The process of drug discovery needs to be accelerated if our society is to cope with rapidly rising numbers of cancer patients, newly unveiled mechanisms of drug resistance and the realization that cancer represents a collection of diseases that will require the tailoring of more selective therapies. Synthetic, combinatorial and genetic approaches are being applied in our laboratory to design peptide-based delivery shuttles or to re-engineer large structural templates such as bacterial toxins with the view to generating selective vehicles for cancer cells and other eukaryotic cell targets. The principles developed in our laboratory will be applicable to other disease states.
Recent projects include:
The enzymatic assembly of glycopeptides: MUC1, the prototypic human mucin, is a ubiquitous membrane-associated glycoprotein that is abundant on the apical cell-surfaces of epithelial tissue. Tumor cells overexpress and aberrantly glycosylate MUC1 creating unique addresses on such cells. Our laboratory is focusing on the biosynthesis of such tumour markers with a view to using them as validated targets in our drug discovery program or as potential antigens in the preparation of cancer vaccines.
Combinatorial strategies leading to drug discovery: Small molecular weight drugs presently used in cancer therapies have inherent limitations in terms of their ability to code for multiple functions within the context of a small structural template. In many instances, present day classes of chemotherapeutic drugs will not cure cancer and have side effects that limit the quality of life of treated patients. A powerful strategy for developing more promising anti-tumour agents relies on the development of combinatorial libraries where molecular templates (organic molecules, peptides, nucleic acids or proteins) are either selectively or randomly modified to create vast arrays of related compounds. Our laboratory is constructing and mining protein and nucleic acid libraries with the objective of discovering new diagnostic and therapeutic agents.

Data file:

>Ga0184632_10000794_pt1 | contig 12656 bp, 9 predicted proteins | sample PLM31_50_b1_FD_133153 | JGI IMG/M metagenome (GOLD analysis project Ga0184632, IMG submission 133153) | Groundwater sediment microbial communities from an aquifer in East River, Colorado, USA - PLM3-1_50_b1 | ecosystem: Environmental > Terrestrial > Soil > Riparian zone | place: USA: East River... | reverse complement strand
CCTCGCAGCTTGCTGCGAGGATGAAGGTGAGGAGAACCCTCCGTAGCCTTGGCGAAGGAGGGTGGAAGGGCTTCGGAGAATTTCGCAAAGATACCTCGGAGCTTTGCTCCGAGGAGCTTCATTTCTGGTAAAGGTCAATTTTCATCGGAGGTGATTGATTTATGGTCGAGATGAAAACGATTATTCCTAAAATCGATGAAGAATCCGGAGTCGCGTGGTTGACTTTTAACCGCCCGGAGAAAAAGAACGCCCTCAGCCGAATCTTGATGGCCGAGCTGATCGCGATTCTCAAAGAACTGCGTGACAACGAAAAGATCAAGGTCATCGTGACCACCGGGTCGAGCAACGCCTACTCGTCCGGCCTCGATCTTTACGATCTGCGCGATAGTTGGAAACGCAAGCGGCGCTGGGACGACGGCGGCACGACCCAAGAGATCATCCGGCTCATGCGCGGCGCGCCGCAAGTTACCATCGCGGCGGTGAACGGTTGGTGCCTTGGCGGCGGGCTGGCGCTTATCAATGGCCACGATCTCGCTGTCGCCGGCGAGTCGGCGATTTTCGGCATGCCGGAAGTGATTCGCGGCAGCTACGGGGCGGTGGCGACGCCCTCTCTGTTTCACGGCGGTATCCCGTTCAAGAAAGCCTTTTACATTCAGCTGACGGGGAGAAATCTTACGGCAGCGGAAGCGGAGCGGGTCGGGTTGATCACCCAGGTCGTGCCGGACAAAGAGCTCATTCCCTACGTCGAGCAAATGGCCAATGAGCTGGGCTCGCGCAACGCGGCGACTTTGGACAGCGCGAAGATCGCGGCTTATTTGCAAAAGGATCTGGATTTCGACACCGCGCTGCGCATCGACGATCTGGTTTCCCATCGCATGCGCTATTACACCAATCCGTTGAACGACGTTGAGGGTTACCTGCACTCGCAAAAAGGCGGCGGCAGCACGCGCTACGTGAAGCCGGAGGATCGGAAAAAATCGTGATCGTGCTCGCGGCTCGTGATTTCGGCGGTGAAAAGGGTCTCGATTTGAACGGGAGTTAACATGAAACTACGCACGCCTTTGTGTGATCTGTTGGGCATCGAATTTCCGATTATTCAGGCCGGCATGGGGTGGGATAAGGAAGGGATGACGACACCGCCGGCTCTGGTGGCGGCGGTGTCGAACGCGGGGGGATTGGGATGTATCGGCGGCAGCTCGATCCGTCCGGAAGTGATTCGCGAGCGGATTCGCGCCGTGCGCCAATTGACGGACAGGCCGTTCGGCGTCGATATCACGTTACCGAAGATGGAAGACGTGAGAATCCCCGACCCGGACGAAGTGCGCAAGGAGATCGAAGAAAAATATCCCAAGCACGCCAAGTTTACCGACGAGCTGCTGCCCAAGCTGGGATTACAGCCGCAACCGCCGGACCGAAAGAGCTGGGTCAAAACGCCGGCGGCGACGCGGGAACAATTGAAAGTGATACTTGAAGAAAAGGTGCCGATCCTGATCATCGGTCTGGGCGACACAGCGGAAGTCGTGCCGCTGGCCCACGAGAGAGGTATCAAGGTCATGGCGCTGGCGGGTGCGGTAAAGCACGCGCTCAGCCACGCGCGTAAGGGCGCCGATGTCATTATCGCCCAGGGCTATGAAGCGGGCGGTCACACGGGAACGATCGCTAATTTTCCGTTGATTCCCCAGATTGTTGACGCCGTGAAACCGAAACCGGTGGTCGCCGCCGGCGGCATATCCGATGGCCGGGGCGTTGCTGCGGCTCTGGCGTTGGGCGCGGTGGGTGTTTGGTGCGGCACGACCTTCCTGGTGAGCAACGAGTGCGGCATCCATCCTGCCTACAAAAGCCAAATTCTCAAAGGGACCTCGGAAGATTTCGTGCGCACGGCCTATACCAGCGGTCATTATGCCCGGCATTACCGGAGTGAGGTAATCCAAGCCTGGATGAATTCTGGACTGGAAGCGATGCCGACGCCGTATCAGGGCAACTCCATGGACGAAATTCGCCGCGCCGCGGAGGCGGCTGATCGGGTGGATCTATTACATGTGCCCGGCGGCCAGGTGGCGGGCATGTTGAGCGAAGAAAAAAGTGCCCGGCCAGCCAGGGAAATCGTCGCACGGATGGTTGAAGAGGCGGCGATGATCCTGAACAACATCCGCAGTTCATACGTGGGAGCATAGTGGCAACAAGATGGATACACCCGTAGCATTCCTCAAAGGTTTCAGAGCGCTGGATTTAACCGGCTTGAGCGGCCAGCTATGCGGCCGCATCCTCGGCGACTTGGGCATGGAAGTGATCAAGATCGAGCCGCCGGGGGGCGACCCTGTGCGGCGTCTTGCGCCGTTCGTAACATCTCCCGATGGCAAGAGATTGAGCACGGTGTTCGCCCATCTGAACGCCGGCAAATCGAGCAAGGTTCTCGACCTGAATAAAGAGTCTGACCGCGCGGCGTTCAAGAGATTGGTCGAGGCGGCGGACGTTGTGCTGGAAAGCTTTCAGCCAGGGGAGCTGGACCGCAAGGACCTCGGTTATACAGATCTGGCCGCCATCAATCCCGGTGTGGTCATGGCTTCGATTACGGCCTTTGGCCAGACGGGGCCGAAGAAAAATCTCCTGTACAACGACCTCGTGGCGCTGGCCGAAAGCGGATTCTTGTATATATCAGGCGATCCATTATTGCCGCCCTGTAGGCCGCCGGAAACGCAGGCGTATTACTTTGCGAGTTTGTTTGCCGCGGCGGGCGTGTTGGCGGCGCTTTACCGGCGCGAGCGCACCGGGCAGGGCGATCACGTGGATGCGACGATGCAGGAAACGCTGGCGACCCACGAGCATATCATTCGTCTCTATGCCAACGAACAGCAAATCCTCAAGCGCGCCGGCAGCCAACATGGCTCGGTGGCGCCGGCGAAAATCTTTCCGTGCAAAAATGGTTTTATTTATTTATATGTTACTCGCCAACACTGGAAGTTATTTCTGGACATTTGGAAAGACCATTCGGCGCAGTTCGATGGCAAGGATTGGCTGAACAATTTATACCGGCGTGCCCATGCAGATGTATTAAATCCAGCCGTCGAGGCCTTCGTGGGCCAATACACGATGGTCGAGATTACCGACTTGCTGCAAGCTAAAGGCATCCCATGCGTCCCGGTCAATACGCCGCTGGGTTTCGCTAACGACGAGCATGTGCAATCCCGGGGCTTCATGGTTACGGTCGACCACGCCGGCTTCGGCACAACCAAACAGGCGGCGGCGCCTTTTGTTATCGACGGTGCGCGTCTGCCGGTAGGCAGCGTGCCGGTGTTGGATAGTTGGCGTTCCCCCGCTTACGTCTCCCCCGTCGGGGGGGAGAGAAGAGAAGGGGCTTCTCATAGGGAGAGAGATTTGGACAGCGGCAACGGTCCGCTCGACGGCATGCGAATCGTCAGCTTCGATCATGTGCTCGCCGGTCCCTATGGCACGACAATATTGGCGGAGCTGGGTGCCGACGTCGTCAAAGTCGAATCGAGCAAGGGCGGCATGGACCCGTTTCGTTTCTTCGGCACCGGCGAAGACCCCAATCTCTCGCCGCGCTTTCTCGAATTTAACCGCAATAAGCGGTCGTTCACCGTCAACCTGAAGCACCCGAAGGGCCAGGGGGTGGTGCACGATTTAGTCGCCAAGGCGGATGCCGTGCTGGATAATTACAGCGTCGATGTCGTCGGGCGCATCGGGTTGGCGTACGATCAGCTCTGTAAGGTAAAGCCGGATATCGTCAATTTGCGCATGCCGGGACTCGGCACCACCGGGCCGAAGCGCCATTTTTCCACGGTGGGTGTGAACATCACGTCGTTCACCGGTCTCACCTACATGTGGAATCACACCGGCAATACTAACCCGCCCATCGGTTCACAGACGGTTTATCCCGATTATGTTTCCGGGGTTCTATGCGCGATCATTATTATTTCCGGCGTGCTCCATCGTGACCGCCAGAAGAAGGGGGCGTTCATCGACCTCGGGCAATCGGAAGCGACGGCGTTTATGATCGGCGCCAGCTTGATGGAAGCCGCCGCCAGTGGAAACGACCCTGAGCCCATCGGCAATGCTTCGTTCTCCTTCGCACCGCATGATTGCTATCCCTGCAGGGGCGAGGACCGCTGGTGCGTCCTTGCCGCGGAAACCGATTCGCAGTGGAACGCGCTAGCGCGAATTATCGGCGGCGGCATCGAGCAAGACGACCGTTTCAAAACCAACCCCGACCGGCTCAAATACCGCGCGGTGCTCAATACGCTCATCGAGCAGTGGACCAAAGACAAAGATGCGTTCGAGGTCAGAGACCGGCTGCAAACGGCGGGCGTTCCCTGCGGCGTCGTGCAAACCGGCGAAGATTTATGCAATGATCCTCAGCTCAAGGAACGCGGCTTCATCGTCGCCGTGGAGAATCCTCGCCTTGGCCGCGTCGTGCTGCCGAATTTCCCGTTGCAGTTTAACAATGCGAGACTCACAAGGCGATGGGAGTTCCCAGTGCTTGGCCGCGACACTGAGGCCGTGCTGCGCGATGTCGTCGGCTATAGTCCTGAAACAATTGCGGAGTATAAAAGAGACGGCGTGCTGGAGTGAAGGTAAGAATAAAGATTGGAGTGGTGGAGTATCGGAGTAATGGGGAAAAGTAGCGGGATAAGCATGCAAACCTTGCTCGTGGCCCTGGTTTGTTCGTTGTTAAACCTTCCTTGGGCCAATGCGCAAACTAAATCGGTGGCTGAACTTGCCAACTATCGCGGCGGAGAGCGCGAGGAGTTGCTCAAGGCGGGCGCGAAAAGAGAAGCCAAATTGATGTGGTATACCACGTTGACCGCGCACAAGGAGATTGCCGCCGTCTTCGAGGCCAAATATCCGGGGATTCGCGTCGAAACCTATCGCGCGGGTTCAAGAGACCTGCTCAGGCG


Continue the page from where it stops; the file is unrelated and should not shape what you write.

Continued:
Intracellular delivery agents: The utility of a drug is dependent on its ability to reach its molecular target in relation to all other cellular targets. To address this issue, we are designing and assembling small peptide-based structures able to carry out multiple routing tasks and thus guide the process of drug delivery into cells. These peptide vehicles are also designed to harbour functional domains such as metal chelating sites that can be readily radiolabeled with common isotopes such as Tc 99m and used as radiopharmaceuticals.